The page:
The Westpac-Melbourne Institute monthly Consumer Sentiment Index survey recorded a measure of 81, down from 82.1 in December.

It’s the Index’s most pessimistic start to a new year since the deep recession of the early 1990s.

The survey found consumer gloom is persisting despite an easing in expectation of further interest rate rises.

Consumers more confident of home loan rates halt

The latest Westpac data recorded an 8% monthly drop in consumers expecting the standard variable mortgage rate to increase over the next 12 months.

The January figure of 52% is well down on December when 60% of consumers were expecting mortgage hikes in 2024.

January’s figure is the lowest since the Reserve Bank of Australia (RBA) started lifting the cash rate in April last year.

With no RBA meeting in January, Westpac economists say the shift likely reflects the lower-than-expected November monthly Consumer Price Index indicator which signalled slowing inflation.

Consumers more pessimistic than the market

Despite easing rate rise fears, consumers are less confident in the interest rate outlook in Australia than financial markets and economists.

While more than half expect interest rates to rise, markets are now pricing in 50 basis points' worth of cuts to the cash rate by year-end with three out of four big four bank economists expecting it to drop even lower. 

The new year also saw sentiment about family finances fall markedly, dropping 7.6% in January, dashing the 11% gains recorded in the three months to December.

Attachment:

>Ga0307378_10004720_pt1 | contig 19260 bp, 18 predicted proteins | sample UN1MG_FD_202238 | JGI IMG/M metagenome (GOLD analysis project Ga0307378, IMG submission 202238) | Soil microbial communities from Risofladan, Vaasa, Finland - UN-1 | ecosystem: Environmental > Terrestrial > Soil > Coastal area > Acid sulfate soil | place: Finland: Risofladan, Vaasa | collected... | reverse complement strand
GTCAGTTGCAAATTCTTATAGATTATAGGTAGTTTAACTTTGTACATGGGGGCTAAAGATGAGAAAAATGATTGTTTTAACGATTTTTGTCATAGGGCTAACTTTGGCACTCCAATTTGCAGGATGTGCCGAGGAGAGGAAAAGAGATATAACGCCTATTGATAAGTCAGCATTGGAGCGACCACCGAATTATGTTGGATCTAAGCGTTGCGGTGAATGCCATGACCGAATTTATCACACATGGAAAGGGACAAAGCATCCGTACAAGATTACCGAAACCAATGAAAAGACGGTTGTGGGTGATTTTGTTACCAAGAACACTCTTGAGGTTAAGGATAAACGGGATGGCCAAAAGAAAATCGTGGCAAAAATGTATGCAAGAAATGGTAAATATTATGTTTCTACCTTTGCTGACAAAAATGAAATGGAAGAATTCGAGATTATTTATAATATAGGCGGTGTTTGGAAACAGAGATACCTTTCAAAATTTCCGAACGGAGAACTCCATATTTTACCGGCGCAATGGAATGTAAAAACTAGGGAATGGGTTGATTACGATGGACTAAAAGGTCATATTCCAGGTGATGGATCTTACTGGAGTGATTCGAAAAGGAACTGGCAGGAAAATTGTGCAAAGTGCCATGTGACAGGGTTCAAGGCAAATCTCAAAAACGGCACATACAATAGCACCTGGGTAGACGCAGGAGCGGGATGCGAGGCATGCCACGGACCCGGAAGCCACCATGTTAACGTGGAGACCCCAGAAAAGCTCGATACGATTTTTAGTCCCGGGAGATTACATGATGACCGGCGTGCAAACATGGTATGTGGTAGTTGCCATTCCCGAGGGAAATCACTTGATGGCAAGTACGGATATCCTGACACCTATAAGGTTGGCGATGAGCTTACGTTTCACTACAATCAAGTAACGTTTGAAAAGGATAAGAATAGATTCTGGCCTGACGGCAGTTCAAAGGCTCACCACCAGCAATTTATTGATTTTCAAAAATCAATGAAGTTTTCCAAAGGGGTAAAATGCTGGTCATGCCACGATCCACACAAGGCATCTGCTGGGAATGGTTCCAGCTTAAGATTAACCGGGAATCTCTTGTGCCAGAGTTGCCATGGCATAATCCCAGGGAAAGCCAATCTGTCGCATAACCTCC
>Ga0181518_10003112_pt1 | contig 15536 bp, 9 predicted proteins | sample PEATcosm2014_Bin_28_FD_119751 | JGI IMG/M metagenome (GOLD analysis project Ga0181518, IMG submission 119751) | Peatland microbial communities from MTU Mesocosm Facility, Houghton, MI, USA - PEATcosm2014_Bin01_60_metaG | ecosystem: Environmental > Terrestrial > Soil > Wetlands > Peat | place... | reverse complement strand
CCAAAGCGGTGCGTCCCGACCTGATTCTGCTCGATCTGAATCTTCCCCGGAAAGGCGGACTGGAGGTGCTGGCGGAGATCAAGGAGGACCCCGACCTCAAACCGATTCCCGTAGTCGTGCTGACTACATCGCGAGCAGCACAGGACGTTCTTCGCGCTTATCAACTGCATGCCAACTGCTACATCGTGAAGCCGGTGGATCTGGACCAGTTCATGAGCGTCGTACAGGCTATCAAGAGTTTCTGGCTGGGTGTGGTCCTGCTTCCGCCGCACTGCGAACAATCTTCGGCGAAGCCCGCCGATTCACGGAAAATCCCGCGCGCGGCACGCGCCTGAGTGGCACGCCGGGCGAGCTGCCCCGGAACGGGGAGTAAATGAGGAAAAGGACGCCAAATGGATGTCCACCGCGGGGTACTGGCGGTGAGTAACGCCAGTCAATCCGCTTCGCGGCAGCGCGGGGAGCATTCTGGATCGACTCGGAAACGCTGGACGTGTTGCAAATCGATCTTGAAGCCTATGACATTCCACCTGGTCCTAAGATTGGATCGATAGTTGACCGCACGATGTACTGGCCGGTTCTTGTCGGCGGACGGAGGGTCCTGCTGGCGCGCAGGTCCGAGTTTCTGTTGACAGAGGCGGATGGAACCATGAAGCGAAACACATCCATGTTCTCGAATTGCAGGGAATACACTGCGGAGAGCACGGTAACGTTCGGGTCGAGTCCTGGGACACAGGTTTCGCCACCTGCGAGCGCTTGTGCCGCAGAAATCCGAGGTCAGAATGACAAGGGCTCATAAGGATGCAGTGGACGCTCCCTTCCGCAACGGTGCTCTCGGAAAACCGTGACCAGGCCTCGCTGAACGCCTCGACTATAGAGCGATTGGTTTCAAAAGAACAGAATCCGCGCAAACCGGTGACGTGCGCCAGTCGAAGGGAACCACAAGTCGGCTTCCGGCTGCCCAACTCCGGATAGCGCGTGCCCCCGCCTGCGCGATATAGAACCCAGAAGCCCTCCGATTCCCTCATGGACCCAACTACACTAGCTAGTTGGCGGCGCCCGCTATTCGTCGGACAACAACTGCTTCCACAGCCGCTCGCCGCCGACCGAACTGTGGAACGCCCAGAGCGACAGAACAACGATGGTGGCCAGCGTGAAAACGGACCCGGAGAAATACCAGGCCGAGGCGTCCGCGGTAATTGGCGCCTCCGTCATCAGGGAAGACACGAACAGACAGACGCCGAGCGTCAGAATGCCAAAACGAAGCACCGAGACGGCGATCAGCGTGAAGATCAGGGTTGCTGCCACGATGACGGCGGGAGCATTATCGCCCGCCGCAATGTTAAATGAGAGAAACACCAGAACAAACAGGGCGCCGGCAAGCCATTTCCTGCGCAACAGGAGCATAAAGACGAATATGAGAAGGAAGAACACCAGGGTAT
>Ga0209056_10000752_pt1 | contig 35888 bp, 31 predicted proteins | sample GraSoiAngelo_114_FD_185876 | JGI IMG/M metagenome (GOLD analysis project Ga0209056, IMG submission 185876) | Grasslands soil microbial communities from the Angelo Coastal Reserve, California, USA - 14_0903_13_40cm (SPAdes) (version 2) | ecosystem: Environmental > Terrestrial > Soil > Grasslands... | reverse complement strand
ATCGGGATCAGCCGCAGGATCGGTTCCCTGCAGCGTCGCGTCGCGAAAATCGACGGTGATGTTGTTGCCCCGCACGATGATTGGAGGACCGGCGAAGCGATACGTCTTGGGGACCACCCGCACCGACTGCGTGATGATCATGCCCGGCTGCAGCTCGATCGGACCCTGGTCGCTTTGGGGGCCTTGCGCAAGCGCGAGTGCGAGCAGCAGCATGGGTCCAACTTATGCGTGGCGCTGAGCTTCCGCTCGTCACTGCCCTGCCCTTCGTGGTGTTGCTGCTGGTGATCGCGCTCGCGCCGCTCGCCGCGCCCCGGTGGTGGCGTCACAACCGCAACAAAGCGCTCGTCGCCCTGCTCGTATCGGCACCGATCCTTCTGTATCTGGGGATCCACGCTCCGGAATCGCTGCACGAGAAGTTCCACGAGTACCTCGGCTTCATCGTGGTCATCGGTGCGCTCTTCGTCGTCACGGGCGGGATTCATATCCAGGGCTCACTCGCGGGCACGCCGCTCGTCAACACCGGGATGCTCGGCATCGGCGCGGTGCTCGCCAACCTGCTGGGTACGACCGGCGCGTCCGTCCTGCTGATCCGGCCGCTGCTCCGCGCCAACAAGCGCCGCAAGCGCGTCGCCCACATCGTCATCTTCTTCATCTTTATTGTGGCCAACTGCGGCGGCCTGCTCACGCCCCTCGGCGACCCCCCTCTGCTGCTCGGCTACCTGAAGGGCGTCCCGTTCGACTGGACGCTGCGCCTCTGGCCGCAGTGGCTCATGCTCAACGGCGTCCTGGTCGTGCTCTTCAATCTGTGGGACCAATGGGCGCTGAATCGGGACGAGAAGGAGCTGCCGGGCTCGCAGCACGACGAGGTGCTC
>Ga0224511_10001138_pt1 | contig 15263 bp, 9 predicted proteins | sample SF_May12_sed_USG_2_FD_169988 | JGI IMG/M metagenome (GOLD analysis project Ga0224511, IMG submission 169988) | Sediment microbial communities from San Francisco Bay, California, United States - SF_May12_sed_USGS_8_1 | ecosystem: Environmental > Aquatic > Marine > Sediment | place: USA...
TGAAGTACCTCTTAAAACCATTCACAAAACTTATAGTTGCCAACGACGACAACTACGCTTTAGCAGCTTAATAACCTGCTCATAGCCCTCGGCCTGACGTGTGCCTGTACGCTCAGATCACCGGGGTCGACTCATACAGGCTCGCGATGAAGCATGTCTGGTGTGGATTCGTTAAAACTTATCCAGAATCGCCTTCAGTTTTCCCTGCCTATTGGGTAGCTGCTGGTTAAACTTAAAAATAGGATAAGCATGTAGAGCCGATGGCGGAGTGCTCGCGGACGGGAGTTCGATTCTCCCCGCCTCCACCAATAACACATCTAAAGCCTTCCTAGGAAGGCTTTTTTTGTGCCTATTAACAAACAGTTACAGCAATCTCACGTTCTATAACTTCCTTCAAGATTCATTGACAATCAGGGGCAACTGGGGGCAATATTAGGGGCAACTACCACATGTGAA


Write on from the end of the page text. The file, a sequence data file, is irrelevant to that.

Sentiment surrounding the expected economic outlook over the next five years also took a hit, falling 6.1%. The biggest drops were recorded among young people and those in rental accommodation.

Conversely, there were slight improvements in shorter-term outlooks. Sentiment for the ‘economic outlook over the next 12 months’ increased 3.9% while ‘finances, next 12 months’ improved 2.9%.

The ‘time to buy a major household item’ sub-index showed no such lift, dipping slightly at very weak levels. It’s now down more than 10% in a year.

This echoes the latest CommBank monthly Household Spending Insights (HSI) Index, released yesterday, which showed a 3.9% drop in spending in December.

The biggest fall was seen in household goods, including furniture and appliances, plunging 16%.

Hope on the horizon

Today’s ANZ Roy-Morgan’s weekly Australian Consumer Confidence survey provides a glimmer of optimism.

While it found consumer confidence fell by 0.4 points last week, the four-week moving average was still up by 2 points.

It showed confidence rose in South Australia and Western Australia, but fell in New South Wales, Victoria and Queensland.

Like the Westpac survey, it showed shorter-term measures of ‘current financial conditions’ and ‘current economic conditions’ rose slightly while longer-term confidence surrounding ‘future economic conditions’ dropped.


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